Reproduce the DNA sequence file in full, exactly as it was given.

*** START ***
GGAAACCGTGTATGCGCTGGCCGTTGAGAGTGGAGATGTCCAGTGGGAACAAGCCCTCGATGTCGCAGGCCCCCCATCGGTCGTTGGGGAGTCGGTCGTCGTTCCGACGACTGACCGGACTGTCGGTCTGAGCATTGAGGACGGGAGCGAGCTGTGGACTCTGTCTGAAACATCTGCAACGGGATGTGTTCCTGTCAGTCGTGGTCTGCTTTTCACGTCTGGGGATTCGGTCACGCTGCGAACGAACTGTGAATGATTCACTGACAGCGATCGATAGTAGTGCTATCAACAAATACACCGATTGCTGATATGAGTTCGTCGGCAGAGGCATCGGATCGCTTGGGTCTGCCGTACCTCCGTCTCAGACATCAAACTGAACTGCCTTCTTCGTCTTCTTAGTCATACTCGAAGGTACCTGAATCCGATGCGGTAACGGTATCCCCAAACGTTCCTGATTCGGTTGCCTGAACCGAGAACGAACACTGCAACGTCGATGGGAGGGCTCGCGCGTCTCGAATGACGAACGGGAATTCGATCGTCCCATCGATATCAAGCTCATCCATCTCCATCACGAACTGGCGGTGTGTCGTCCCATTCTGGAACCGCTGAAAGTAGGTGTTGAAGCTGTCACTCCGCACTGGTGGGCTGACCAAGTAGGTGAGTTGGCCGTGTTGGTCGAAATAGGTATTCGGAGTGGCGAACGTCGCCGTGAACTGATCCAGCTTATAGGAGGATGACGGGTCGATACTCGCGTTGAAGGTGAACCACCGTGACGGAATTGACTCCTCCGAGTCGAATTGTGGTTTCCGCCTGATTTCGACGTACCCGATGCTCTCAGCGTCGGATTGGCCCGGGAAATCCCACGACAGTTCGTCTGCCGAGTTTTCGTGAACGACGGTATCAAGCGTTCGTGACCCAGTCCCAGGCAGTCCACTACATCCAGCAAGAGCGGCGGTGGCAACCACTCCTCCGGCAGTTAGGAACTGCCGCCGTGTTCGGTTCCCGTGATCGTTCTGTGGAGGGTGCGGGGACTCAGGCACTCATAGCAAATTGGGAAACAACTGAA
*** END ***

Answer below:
GGAAACCGTGTATGCGCTGGCCGTTGAGAGTGGAGATGTCCAGTGGGAACAAGCCCTCGATGTCGCAGGCCCCCCATCGGTCGTTGGGGAGTCGGTCGTCGTTCCGACGACTGACCGGACTGTCGGTCTGAGCATTGAGGACGGGAGCGAGCTGTGGACTCTGTCTGAAACATCTGCAACGGGATGTGTTCCTGTCAGTCGTGGTCTGCTTTTCACGTCTGGGGATTCGGTCACGCTGCGAACGAACTGTGAATGATTCACTGACAGCGATCGATAGTAGTGCTATCAACAAATACACCGATTGCTGATATGAGTTCGTCGGCAGAGGCATCGGATCGCTTGGGTCTGCCGTACCTCCGTCTCAGACATCAAACTGAACTGCCTTCTTCGTCTTCTTAGTCATACTCGAAGGTACCTGAATCCGATGCGGTAACGGTATCCCCAAACGTTCCTGATTCGGTTGCCTGAACCGAGAACGAACACTGCAACGTCGATGGGAGGGCTCGCGCGTCTCGAATGACGAACGGGAATTCGATCGTCCCATCGATATCAAGCTCATCCATCTCCATCACGAACTGGCGGTGTGTCGTCCCATTCTGGAACCGCTGAAAGTAGGTGTTGAAGCTGTCACTCCGCACTGGTGGGCTGACCAAGTAGGTGAGTTGGCCGTGTTGGTCGAAATAGGTATTCGGAGTGGCGAACGTCGCCGTGAACTGATCCAGCTTATAGGAGGATGACGGGTCGATACTCGCGTTGAAGGTGAACCACCGTGACGGAATTGACTCCTCCGAGTCGAATTGTGGTTTCCGCCTGATTTCGACGTACCCGATGCTCTCAGCGTCGGATTGGCCCGGGAAATCCCACGACAGTTCGTCTGCCGAGTTTTCGTGAACGACGGTATCAAGCGTTCGTGACCCAGTCCCAGGCAGTCCACTACATCCAGCAAGAGCGGCGGTGGCAACCACTCCTCCGGCAGTTAGGAACTGCCGCCGTGTTCGGTTCCCGTGATCGTTCTGTGGAGGGTGCGGGGACTCAGGCACTCATAGCAAATTGGGAAACAACTGAA